Syria seeks a path to peace amid the ghosts of Golan: Damascus wants its land back from Israel but is unsure about the price, writes Robert Fisk in Kuneitra

 

All night it had rained. The downpour flooded the overgrown tank revetments and trenches of the Golan plateau. 'The thunder and lightning went on all night,' the Syrian security man complained as he stood bedraggled on the muddy road amid the wind-thrashed trees, Kalashnikov draped over his leather jacket. 'We got no sleep last night.'

But who could sleep amid these ghosts? The grass-covered earthworks of Golan, pushed up by bulldozers and tanks and infantry in the wars of 1967 and 1973 are today the remnants of some prehistoric civilisation, the crumbling Syrian look-out posts the tumuli of a forgotten war. Even the Syrian army trucks with their smashed tailboards and grating engines, rumbling up the broken road to Kuneitra, would look more in place on a scratched monochrome film of Stalingrad. No wonder Mouafaq al-Allaf, Syria's genteel negotiator, is discussing this windswept land at the Washington peace talks. There will be no more wars for Golan.

Syrian officials still offer the same weary propaganda trip around the devastated capital of the Golan province, cut off from its hinterland by more than a quarter-century of Israeli occupation, vandalised and then destroyed by Israeli troops before they pulled out of this small edge of Golan in 1974. But to find out why Mr Allaf is in Washington, you should visit the museum of the Golan governor. Take Jamal Salem with you, a local poet from the Israeli-occupied village of Ein Fit - one of 152 villages, all destroyed by Israel in 1967 - and the governor's exponent extraordinaire of why there has got to be peace.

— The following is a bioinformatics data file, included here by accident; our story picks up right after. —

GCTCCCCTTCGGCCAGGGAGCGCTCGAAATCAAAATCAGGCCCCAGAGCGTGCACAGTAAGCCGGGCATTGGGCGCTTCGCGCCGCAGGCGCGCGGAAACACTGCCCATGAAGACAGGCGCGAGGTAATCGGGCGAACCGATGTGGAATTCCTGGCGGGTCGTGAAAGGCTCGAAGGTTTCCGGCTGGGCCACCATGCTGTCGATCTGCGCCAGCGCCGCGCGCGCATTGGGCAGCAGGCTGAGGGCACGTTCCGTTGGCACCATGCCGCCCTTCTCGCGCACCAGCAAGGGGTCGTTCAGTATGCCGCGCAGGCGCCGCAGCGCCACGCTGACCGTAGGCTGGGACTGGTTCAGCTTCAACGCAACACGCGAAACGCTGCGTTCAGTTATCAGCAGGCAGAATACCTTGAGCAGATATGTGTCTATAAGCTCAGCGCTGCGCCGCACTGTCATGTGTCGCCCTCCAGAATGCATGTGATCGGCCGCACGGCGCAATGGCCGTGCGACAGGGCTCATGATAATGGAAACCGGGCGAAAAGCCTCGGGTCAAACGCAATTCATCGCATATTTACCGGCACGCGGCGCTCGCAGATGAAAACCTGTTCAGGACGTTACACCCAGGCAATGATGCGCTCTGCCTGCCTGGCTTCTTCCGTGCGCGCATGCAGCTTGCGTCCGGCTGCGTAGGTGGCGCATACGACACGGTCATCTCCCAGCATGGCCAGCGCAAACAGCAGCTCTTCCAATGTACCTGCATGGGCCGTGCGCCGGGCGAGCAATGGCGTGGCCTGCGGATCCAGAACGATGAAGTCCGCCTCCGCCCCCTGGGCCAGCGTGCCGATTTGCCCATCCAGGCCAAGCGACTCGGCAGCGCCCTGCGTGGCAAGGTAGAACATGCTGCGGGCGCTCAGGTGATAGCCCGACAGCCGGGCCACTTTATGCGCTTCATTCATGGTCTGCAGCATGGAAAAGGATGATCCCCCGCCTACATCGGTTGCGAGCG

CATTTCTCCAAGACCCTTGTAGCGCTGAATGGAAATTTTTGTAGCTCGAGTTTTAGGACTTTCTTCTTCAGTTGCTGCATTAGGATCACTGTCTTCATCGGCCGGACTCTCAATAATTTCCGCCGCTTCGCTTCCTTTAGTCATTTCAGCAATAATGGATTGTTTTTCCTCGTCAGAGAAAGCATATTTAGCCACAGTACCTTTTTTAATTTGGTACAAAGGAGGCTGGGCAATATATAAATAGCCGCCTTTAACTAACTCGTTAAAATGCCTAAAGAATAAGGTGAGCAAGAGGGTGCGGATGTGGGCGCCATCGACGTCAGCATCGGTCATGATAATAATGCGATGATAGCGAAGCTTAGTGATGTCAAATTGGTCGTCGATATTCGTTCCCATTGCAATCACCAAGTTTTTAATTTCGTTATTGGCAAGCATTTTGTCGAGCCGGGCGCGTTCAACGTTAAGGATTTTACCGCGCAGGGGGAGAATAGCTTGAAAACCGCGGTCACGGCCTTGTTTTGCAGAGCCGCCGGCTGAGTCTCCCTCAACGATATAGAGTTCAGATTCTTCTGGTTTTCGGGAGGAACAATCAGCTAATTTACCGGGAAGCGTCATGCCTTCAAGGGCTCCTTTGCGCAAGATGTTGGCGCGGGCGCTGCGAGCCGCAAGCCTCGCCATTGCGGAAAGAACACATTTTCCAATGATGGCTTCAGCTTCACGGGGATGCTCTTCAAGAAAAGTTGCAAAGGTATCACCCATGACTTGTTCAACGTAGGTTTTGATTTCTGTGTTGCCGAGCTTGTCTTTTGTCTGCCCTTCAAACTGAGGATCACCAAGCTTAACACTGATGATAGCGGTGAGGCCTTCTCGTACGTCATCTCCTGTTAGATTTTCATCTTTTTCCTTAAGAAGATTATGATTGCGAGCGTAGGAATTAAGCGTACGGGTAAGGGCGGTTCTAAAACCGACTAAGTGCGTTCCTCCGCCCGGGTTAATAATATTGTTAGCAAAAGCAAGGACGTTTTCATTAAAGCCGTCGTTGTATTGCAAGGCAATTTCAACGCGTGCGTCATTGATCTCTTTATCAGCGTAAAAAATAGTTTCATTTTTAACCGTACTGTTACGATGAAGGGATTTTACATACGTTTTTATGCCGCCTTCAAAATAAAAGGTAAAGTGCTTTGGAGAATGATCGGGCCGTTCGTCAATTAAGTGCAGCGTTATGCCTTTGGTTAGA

The museum is damp. On one side is a large scale model of Kuneitra before its destruction, a litter of cardboard buildings and roads boldly marked with little arrows. 'Lebanon,' it says above one arrow. 'Palestine' above another. And suddenly you realise that the bumpy, puddled old road outside will one day - if Mr Allaf gets his way - be the main road from Damascus to Jerusalem.

But look at the opposite wall. There, in old glass cases, lie the clues to peace. Soviet government friendship leagues, East German military delegations, the Kiev women's handball team, the Romanian Agricultural Union, have all left behind a bronze shield, a red pennant, statues of muscular workers, to remind the Syrians of their undying, unending support for the recovery of Golan. Mr Salem is uneasy as he sees his visitors studying the refuse of dead hopes.